A broad categorization of magic that focuses on luminosity. This is technically classified as an astral magic, as the first origin of light is from the stars.

It can be used for any number of things, and as it is a broad categorization, actually encompasses a number of different magic subsets including Lightning, Shadow, and to a lesser degree, Fire magic.

While it can be used offensively, especially Lightning and Fire, the core Light magic focuses on manipulation of luminosity of a given space, either increasing it, or in the case of shadow magic, decreasing it or changing the way it appears.

Wave magic is based on sound and vibrations in the air, creating invisible force. It is a sky origin magic.

Thunder magic would be one example of wave magic. Tremor magic or frequency magic could all be related as well. Musical and Vocal magics are also considered to fall into this category.

Life magic is another broad category of any magic dealing with giving or manipulating life. This is a land origin magic, in the roots of the trees and the lives created within the soils and waters.

Healing magic falls into this category as it restores life to the person being tended. Flora magic as well, as it is the manipulation and often rapid growth of the local flora to serve the user’s purpose.

Extremely rare/dangerous. Wave + Vocal + Chaos??? Allows one to control the actions of others around them by speaking instructions to their mind. Must be near enough to hear spoken words for it to function.

Other ideas for categories of magic classes that I didn't come up with descriptions for:

Water, Earth, Stone, Metal, Gem, Steam, Magnetism, Gravity, Tree, Bubble, Psionic, Lightning, Shadow, Thunder, Tremor, Frequency, Musical, Vocal, Healing, Flora, Fauna, Symbology / Writing, Drawing / Artwork / Painting, Living Sculptures

Kids would have needed to leave the room

Believe it or not, at one point not so long ago, the original idea that I was going to use under the name "Armastus" after having found out its word meaning in the Lao language, was going to be an 18+ Adults Only comedic fantasy adventure sort of thing. I have no personal issues with this if people want to create their own stories and take them in that sort of direction (and even if I did, I wouldn't be able to stop you from doing so anyway) other than to say if you do decide to do that sort of thing, make sure people understand that your story contains Adults Only content, so it does not come as a shock to those who do not wish to engage with that sort of tale.

I've since backpedaled on the decision to make it into an 18+ tale, mostly due to lack of desire on my part at this point to go in that sort of direction, and I imagine Armastus now as being something of a teen/young adult audience in mind, but maybe younger than that too, I'm not really sure yet what it will look like. Ideally it can appeal to as many people as possible, and I think that can be achieved through different creators and forms of manifesting the story and characters and the worlds within the Cosmosphere of Armastus over time.

Though that said, I do still have a lot of interesting ideas written down in those notes pages that I may re-purpose into the current Cosmosphere of Armastus stories at some point, so I don't think it will all have been a wasted effort or anything, even if most of it never sees the light of day.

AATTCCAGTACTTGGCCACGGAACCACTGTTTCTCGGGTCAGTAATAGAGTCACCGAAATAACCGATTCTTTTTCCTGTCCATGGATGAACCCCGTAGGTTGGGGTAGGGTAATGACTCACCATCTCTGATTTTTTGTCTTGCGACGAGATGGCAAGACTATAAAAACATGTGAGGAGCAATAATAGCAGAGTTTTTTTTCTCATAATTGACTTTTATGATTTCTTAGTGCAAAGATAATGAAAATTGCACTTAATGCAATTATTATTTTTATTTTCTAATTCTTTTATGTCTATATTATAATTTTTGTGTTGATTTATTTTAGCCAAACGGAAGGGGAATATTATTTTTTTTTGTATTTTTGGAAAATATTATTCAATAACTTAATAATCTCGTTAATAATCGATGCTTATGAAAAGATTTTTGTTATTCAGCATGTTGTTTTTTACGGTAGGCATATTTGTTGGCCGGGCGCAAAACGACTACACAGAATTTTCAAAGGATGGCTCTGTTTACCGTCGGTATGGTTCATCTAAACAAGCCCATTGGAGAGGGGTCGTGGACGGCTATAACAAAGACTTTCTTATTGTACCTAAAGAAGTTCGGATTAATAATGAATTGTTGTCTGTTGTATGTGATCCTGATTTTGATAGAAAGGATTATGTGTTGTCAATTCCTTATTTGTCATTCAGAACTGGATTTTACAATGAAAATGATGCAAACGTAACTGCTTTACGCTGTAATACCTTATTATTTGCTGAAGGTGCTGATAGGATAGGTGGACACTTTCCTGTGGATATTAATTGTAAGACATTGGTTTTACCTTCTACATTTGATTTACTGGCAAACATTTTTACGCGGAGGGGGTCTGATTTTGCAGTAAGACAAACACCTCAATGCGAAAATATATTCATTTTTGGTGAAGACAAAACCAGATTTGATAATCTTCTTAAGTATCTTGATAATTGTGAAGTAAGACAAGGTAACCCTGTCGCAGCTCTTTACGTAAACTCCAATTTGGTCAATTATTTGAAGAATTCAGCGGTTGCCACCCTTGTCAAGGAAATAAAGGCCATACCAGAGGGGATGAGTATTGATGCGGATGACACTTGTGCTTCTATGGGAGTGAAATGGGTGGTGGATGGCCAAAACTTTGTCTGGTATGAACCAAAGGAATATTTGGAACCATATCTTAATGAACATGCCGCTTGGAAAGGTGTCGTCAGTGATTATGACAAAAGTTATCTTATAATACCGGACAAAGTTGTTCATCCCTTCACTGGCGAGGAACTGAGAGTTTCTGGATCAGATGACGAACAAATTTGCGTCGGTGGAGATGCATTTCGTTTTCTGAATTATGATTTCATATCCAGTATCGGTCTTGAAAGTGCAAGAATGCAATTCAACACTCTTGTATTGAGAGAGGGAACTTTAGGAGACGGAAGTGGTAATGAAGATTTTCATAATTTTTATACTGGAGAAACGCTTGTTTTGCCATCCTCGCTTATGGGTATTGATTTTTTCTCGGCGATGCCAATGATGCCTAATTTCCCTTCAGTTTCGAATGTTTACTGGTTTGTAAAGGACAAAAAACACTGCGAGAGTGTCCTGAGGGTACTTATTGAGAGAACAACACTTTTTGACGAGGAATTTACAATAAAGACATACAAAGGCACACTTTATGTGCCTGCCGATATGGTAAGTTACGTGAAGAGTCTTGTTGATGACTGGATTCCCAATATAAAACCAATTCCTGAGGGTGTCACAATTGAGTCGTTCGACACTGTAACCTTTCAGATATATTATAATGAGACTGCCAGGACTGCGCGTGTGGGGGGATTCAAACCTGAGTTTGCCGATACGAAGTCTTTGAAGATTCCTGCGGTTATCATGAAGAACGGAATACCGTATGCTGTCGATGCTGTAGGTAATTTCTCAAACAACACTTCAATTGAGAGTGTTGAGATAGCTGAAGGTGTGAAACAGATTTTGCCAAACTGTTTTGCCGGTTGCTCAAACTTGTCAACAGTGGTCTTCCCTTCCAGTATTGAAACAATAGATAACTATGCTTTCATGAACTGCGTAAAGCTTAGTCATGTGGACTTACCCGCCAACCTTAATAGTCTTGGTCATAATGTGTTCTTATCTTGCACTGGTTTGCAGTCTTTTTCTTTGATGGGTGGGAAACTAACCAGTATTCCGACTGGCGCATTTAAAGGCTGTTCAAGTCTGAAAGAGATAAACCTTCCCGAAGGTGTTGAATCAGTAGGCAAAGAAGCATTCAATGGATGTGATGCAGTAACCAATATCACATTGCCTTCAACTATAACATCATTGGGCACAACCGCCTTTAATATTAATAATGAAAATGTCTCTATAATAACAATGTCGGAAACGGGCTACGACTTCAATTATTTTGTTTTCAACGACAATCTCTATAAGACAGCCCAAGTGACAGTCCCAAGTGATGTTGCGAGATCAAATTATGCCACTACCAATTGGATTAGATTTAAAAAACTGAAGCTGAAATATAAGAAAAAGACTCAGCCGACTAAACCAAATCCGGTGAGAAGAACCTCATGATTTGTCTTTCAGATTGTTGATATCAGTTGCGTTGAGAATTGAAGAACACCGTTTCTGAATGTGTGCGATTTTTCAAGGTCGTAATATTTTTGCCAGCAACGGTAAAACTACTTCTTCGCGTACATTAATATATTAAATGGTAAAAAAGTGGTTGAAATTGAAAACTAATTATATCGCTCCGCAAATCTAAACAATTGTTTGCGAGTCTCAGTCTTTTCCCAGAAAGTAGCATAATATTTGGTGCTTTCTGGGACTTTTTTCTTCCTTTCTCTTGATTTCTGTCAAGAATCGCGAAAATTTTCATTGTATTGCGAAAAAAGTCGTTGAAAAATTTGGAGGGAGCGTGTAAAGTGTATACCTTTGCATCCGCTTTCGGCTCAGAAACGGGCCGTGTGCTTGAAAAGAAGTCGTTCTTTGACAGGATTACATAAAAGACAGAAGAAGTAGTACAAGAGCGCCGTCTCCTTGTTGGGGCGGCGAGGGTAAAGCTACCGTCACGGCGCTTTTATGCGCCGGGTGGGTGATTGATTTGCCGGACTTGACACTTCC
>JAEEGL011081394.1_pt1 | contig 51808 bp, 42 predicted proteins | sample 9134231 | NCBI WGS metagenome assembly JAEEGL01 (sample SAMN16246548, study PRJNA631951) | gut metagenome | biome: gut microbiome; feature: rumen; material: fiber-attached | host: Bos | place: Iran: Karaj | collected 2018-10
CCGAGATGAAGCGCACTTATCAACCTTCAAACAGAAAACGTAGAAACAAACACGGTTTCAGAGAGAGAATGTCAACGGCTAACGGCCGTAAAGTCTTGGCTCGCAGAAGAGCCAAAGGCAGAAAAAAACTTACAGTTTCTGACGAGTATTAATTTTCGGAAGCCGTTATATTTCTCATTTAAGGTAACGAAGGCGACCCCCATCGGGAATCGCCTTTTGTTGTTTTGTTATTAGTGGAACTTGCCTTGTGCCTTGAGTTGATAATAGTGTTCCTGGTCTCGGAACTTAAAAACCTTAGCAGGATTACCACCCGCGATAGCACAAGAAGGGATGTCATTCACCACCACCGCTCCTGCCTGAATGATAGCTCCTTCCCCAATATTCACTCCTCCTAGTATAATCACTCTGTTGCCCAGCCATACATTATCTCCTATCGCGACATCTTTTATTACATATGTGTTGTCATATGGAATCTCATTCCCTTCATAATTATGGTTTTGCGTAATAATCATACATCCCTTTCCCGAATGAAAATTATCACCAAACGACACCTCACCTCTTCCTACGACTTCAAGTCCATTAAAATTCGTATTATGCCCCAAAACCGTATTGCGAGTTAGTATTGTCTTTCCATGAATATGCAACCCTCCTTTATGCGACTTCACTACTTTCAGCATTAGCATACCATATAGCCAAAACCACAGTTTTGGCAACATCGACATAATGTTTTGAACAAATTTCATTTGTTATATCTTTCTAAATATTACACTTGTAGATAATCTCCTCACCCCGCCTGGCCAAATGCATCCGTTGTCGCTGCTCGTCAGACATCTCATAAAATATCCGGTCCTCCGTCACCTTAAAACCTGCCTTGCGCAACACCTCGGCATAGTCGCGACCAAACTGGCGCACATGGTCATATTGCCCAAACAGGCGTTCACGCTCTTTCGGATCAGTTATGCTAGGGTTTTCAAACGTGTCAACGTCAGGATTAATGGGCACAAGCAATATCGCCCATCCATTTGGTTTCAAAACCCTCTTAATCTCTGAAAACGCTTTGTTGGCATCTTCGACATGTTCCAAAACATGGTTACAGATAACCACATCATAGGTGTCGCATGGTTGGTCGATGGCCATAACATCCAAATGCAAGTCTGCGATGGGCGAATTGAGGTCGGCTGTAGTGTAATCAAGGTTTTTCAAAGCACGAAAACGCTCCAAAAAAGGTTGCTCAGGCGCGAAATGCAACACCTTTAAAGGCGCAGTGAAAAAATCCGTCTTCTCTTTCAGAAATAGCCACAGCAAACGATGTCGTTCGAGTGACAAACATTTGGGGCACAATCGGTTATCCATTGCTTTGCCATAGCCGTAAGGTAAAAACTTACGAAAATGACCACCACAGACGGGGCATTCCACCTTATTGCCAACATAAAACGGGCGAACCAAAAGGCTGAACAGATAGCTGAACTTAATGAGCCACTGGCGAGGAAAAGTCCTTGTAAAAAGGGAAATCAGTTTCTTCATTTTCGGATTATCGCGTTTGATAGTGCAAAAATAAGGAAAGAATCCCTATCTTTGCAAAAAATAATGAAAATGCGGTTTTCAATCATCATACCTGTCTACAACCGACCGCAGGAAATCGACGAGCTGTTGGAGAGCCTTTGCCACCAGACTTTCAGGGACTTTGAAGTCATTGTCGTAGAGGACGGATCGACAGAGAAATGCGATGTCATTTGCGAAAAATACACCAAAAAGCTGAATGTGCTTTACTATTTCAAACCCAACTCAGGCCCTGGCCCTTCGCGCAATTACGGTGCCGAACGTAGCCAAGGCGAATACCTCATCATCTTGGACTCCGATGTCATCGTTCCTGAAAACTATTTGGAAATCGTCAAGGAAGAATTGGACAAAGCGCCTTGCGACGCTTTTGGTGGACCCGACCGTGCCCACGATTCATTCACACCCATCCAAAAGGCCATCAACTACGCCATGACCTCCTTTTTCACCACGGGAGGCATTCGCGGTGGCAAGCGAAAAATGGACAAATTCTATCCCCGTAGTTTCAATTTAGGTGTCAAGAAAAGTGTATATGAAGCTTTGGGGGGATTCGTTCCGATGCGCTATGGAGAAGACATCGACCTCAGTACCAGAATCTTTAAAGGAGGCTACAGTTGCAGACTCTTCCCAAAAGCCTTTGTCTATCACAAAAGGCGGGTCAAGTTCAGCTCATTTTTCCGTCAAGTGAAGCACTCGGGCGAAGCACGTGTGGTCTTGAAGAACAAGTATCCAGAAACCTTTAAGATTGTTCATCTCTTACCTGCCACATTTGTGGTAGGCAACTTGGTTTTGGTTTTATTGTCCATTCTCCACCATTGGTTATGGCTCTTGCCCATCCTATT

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I actually do not have first-hand knowledge on this, so have had to look it up a little bit online. Here's what I've found:

  • Armastus supposedly means “Arousal” in the Lao language, per Google Translate anyway. Lao language is the official language of Laos, and is also spoken in Thailand, per Wikipedia.
  • If you do a google search for the word, you’ll see it called “Love” more frequently instead. From what I can tell this is the meaning of the word in the Estonian language.
  • There’s also apparently a movie with "Armastus" as its title, and a cafe by that name in Tartu, Estonia.
  • The “u” sound at the end is pronounced "oo" like in "too" or “zoo” for some examples. For English native speakers it may take some acclimation and practice to avoid pronouncing it like the word "us" at the end instead, or maybe that's just me.

And that's about as much info as I've been able to find up till this point.

I'm uncertain whether or not the Lao meaning of the word carries any implications with it. While I have no personal issues with the Lao meaning either way, I am favoring the Estonian definition overall I think for the purposes of this endeavor.

"Universe of Arousal" sounds fine and all, especially if the word is intended in a more broad and general sense, but I think "Universe of Love" has more appeal to it. Call me cheesy if you must.

If anyone reading this has clarifications or can provide more concrete information about the accuracy of these findings, I'd appreciate it.

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While I enjoyed working on an RPG, I learned that doing a project like that on my own takes a lot of time, and that I don't really have all the skill sets that I need to make it into what I really envisioned in my mind, since I'm no artist or musician or etc. So while I won't say "never again" outright or anything, I also don't really see it happening outside of a situation where perhaps in the future I could work as part of a team on another non-violent RPG project.